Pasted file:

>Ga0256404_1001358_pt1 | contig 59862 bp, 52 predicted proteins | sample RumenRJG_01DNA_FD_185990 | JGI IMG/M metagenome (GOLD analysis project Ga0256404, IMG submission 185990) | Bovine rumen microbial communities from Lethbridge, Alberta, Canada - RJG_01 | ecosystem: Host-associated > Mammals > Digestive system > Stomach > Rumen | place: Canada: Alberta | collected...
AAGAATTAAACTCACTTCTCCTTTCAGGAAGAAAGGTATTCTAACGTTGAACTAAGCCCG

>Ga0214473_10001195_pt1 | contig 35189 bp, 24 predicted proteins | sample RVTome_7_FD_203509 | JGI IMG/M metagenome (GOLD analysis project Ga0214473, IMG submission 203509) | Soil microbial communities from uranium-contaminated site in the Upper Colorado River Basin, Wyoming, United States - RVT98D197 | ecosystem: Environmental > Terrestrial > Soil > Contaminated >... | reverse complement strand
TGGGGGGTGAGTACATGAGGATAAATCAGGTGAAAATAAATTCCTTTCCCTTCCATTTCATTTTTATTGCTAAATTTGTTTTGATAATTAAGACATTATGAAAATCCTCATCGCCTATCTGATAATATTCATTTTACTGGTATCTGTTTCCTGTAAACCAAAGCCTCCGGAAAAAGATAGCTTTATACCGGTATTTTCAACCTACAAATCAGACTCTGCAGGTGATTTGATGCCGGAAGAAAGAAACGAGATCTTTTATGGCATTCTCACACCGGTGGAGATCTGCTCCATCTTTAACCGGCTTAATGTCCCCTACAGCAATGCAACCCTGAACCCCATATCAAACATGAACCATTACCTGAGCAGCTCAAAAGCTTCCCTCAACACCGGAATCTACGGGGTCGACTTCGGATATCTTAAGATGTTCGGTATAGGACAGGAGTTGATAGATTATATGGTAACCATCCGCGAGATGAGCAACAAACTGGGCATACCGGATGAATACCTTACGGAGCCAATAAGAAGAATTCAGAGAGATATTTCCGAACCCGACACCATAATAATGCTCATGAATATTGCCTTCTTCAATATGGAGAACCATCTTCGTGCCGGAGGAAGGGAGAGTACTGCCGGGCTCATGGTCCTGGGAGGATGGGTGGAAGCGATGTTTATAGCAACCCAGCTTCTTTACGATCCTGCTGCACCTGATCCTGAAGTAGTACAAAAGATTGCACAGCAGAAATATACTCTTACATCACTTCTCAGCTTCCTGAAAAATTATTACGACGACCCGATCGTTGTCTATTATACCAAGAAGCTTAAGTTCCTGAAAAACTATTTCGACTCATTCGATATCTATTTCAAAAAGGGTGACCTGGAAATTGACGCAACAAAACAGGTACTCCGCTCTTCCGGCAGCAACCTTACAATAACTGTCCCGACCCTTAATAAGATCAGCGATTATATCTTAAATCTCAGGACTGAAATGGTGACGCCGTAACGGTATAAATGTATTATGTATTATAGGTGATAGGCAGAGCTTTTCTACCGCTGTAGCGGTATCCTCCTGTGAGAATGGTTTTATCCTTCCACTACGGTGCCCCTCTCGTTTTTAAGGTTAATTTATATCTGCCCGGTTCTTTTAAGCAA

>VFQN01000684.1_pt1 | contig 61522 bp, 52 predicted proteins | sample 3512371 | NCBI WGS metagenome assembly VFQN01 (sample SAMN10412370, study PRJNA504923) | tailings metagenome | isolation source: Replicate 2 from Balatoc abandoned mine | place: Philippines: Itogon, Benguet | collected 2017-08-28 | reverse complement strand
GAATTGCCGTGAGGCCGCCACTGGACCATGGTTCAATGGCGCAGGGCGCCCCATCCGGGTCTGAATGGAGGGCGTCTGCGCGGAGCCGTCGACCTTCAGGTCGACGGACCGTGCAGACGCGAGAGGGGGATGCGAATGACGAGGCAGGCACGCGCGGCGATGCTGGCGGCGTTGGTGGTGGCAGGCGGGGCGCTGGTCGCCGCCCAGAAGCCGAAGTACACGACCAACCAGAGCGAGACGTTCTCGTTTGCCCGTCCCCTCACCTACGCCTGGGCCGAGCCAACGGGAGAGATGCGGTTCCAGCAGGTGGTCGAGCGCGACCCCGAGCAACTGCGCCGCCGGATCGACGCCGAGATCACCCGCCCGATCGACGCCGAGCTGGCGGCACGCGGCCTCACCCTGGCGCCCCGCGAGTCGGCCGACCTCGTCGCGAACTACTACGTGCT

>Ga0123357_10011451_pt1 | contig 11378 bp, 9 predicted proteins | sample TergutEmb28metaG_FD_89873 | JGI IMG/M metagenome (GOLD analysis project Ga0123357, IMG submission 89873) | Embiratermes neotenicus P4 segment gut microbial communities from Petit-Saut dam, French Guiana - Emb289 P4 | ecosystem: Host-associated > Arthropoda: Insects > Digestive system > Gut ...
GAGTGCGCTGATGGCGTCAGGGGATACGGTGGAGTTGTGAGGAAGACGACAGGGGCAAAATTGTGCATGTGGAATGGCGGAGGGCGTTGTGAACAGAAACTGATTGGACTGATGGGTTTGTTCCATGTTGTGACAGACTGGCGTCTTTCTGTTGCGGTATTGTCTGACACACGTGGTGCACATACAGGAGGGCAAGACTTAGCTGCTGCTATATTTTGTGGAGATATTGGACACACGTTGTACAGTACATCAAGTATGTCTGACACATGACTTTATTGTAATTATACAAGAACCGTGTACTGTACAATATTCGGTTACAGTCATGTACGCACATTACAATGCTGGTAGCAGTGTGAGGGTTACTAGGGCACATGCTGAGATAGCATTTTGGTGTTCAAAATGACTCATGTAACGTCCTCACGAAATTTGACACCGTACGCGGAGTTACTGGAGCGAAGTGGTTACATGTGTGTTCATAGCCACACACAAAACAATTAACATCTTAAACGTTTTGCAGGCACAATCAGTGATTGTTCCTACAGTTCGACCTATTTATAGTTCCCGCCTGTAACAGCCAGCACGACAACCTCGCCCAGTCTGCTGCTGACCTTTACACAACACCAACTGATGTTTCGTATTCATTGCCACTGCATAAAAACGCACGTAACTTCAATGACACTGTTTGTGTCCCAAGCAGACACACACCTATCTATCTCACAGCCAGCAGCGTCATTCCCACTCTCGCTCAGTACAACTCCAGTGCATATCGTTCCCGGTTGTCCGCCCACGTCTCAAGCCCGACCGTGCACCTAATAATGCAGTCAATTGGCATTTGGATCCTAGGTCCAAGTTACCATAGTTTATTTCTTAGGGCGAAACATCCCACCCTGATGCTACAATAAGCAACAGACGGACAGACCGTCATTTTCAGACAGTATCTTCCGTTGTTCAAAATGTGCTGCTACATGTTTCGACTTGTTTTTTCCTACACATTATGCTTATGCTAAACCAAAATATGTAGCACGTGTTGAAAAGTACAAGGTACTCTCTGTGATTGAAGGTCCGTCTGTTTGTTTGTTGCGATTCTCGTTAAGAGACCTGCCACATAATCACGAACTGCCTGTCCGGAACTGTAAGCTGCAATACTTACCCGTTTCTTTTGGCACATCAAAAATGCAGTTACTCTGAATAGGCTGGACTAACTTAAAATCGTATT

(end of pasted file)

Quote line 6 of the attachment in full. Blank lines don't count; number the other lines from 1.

GAATTGCCGTGAGGCCGCCACTGGACCATGGTTCAATGGCGCAGGGCGCCCCATCCGGGTCTGAATGGAGGGCGTCTGCGCGGAGCCGTCGACCTTCAGGTCGACGGACCGTGCAGACGCGAGAGGGGGATGCGAATGACGAGGCAGGCACGCGCGGCGATGCTGGCGGCGTTGGTGGTGGCAGGCGGGGCGCTGGTCGCCGCCCAGAAGCCGAAGTACACGACCAACCAGAGCGAGACGTTCTCGTTTGCCCGTCCCCTCACCTACGCCTGGGCCGAGCCAACGGGAGAGATGCGGTTCCAGCAGGTGGTCGAGCGCGACCCCGAGCAACTGCGCCGCCGGATCGACGCCGAGATCACCCGCCCGATCGACGCCGAGCTGGCGGCACGCGGCCTCACCCTGGCGCCCCGCGAGTCGGCCGACCTCGTCGCGAACTACTACGTGCT